sacrifice of Christ, as if one can only feed on Christ by partaking
of the Eucharistic bread and wine rather than by believing in Him.
For Jesus declares this eating and drinking to be absolutely
necessary for salvation, but not even Roman Catholics believe this
to be true of the Eucharist.
Moreover, if eating flesh and drinking blood
means taking the Eucharistic elements, as Catholics assert, then
eternal life is received by participating in the sacrament, for
Jesus said, "Whoever eats My flesh and drinks My blood has
eternal life" (John 6:54). If this interpretation is correct,
we would expect that the author of the gospel to give due prominence
to the Lord's Supper, especially since his stated purpose for
writing was to teach us how we may have eternal life (John20:30,31).
It is therefore highly significant that of the four evangelists,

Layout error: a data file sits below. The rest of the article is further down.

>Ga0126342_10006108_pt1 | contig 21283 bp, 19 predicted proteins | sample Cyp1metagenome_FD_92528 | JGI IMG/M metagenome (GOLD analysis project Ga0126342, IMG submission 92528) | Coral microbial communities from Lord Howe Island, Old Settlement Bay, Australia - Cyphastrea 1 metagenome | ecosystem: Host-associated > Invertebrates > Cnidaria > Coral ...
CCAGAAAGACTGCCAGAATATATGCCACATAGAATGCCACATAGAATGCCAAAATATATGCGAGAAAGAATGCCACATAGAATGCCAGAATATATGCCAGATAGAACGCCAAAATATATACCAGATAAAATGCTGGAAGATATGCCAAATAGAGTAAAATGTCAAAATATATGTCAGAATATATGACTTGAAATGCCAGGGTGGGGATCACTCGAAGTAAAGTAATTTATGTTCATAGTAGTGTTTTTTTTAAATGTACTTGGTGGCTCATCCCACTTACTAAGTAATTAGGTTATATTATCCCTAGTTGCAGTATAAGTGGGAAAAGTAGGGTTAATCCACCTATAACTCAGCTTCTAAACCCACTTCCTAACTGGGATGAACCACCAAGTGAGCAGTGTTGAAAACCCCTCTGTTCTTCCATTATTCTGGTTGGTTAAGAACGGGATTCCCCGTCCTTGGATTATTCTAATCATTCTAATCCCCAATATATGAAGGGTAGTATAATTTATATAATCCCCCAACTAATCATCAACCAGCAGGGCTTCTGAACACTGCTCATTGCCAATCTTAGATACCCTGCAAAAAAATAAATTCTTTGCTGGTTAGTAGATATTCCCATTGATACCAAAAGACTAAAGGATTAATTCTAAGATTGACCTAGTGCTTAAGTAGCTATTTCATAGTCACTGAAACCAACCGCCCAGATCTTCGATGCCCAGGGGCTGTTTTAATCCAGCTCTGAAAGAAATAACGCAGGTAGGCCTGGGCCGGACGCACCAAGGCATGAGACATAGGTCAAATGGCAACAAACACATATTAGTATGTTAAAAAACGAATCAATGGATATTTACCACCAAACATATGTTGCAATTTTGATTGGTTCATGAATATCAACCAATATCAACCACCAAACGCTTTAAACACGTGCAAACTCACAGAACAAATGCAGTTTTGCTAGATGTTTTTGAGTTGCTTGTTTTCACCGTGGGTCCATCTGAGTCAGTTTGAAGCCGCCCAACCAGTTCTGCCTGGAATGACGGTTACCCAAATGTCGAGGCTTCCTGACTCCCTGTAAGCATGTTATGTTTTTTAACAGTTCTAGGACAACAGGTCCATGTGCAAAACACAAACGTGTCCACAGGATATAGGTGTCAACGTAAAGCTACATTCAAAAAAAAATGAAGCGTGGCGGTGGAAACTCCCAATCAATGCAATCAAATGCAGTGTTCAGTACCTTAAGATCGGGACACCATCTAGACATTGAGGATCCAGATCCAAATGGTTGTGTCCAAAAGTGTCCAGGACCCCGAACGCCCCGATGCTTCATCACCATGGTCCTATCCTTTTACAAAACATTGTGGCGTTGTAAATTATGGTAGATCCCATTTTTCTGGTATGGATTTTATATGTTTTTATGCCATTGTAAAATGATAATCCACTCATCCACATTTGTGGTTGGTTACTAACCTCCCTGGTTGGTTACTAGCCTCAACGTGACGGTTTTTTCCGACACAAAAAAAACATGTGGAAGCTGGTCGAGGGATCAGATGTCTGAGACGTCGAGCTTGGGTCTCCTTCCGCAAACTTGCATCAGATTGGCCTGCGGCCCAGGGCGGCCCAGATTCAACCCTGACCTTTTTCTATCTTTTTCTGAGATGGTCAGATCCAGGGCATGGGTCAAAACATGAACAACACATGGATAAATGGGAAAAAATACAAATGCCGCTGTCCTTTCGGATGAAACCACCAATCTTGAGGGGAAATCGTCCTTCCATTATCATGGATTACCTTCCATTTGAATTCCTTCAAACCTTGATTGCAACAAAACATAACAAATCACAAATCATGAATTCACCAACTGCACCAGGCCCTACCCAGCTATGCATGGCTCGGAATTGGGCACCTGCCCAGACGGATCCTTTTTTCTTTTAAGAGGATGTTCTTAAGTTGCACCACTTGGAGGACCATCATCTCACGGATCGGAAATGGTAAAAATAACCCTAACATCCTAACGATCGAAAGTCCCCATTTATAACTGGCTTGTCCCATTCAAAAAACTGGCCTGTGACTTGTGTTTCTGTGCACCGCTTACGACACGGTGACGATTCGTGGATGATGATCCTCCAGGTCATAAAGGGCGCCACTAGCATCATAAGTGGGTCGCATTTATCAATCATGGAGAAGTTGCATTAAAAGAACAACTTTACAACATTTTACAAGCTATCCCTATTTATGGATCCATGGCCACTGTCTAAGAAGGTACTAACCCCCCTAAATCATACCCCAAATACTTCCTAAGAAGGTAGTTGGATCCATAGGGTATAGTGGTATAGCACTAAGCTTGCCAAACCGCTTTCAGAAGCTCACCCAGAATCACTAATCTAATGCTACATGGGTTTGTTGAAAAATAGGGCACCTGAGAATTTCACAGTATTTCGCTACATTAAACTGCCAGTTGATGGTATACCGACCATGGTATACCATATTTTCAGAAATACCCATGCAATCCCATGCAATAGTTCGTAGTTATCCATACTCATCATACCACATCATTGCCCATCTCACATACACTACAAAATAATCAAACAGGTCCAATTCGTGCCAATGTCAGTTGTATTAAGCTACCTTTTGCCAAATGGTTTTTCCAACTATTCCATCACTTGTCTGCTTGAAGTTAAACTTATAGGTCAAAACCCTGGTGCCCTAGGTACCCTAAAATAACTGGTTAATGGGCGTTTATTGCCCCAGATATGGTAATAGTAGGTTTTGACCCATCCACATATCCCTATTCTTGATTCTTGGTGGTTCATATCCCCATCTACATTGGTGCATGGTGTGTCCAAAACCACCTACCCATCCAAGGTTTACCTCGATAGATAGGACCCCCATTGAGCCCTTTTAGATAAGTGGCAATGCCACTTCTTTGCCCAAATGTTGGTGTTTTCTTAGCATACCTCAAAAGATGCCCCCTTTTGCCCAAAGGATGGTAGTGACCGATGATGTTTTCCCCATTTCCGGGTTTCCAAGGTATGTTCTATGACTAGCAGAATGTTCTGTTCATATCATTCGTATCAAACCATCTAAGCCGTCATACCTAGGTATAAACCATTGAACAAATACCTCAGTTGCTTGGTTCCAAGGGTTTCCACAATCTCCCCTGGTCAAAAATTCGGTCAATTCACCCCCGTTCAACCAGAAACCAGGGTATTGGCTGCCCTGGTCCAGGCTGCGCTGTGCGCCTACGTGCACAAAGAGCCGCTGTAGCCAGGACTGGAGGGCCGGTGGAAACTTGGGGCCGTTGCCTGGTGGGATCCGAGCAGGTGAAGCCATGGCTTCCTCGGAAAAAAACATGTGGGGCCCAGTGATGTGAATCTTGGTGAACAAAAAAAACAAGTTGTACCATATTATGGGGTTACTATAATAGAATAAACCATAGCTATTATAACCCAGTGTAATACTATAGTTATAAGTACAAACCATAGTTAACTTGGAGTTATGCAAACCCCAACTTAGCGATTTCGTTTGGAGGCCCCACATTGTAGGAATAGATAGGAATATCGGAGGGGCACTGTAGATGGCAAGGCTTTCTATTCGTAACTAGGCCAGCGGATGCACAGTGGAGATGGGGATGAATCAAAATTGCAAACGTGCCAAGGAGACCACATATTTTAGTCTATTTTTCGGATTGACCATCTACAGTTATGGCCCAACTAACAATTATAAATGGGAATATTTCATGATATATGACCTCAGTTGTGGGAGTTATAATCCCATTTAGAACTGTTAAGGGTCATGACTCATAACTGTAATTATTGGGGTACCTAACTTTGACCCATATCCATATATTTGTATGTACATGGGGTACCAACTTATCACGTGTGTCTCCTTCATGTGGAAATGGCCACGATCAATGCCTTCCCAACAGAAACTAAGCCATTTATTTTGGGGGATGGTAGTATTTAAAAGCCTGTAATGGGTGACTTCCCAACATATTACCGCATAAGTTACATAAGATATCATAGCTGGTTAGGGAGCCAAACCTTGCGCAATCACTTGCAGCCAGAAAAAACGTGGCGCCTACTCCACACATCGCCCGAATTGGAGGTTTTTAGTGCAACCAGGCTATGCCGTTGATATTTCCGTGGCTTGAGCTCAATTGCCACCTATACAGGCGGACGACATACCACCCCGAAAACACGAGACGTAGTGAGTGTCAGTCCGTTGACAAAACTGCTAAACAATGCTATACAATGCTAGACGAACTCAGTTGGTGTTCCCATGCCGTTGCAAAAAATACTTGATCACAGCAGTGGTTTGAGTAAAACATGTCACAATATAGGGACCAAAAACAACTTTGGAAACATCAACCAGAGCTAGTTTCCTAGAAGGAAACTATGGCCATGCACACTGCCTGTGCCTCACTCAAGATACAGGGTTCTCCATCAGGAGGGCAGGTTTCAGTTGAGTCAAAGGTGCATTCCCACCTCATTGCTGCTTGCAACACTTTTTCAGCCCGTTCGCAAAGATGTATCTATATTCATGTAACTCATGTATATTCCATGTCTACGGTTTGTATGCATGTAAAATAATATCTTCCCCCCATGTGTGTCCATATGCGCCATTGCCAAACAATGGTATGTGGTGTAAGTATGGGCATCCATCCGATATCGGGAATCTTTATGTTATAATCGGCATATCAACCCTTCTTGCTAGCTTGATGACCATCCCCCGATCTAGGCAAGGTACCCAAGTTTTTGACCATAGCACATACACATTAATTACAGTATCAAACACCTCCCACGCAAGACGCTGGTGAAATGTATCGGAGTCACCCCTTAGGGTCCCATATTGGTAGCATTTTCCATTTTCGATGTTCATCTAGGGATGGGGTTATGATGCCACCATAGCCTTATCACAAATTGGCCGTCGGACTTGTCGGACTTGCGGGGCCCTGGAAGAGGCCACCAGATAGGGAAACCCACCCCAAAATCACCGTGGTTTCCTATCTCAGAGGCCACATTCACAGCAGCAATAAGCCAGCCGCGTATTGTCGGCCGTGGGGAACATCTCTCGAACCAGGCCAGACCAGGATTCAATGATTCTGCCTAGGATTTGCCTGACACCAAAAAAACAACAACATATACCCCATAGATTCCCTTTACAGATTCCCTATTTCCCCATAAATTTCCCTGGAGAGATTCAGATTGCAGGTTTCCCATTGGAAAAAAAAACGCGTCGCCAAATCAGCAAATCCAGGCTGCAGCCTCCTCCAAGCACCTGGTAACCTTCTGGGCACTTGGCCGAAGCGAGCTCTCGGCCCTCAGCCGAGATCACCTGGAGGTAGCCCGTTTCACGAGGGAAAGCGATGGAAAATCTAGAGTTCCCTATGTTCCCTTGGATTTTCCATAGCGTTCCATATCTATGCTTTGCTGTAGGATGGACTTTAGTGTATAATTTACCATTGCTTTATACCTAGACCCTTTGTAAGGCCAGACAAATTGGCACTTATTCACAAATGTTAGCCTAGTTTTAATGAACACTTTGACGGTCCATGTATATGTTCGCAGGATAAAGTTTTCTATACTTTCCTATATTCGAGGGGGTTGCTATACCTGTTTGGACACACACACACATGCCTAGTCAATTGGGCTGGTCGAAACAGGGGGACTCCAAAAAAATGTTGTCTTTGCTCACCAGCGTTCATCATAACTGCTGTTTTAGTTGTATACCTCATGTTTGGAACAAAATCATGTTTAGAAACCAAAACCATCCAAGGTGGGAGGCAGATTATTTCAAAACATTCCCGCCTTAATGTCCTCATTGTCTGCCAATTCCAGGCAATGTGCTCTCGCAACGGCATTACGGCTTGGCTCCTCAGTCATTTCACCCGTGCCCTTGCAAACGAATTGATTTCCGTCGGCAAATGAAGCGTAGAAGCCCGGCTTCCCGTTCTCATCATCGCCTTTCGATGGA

only John does not include an account of the institution of the
Eucharist in his gospel. In the light of this conspicuous omission,
one should reconsider whether eternal life is obtained in some way
other than the Eucharist.
John states, “And truly Jesus did many other signs in the
presence of His disciples, which are not written in this book; but
these are written that you may believe that Jesus is the Christ, the
Son of God, and that believing you may have life in His name”
(John 20:30,31). The feeding of the five thousand, along with the
other signs, was recorded so that we may believe that Jesus is the
divine Messiah, and that through this faith we might have eternal life.
This agrees perfectly with Jesus’ explanation of eating His flesh
and drinking His blood – “I am the bread of life. He who comes
to Me shall never hunger, and he who believes in Me shall never
thirst…Most assuredly, I say to you, he who believes in Me has
everlasting life” (John 6:35, 47).
We do not belittle the importance of the Eucharist in the
Christian experience, yet we must assert the primary importance of
faith in Christ for eternal life. That is the biblical emphasis.
Rebutting Catholic Arguments - with a little help from
Was Jesus speaking figuratively?
Catholic apologists assert that Jesus was speaking literally
when He spoke of eating His flesh and drinking His blood. This
is evidently not so. Jesus was using figurative language as He
usually did. In John’s Gospel, Jesus referred to His body as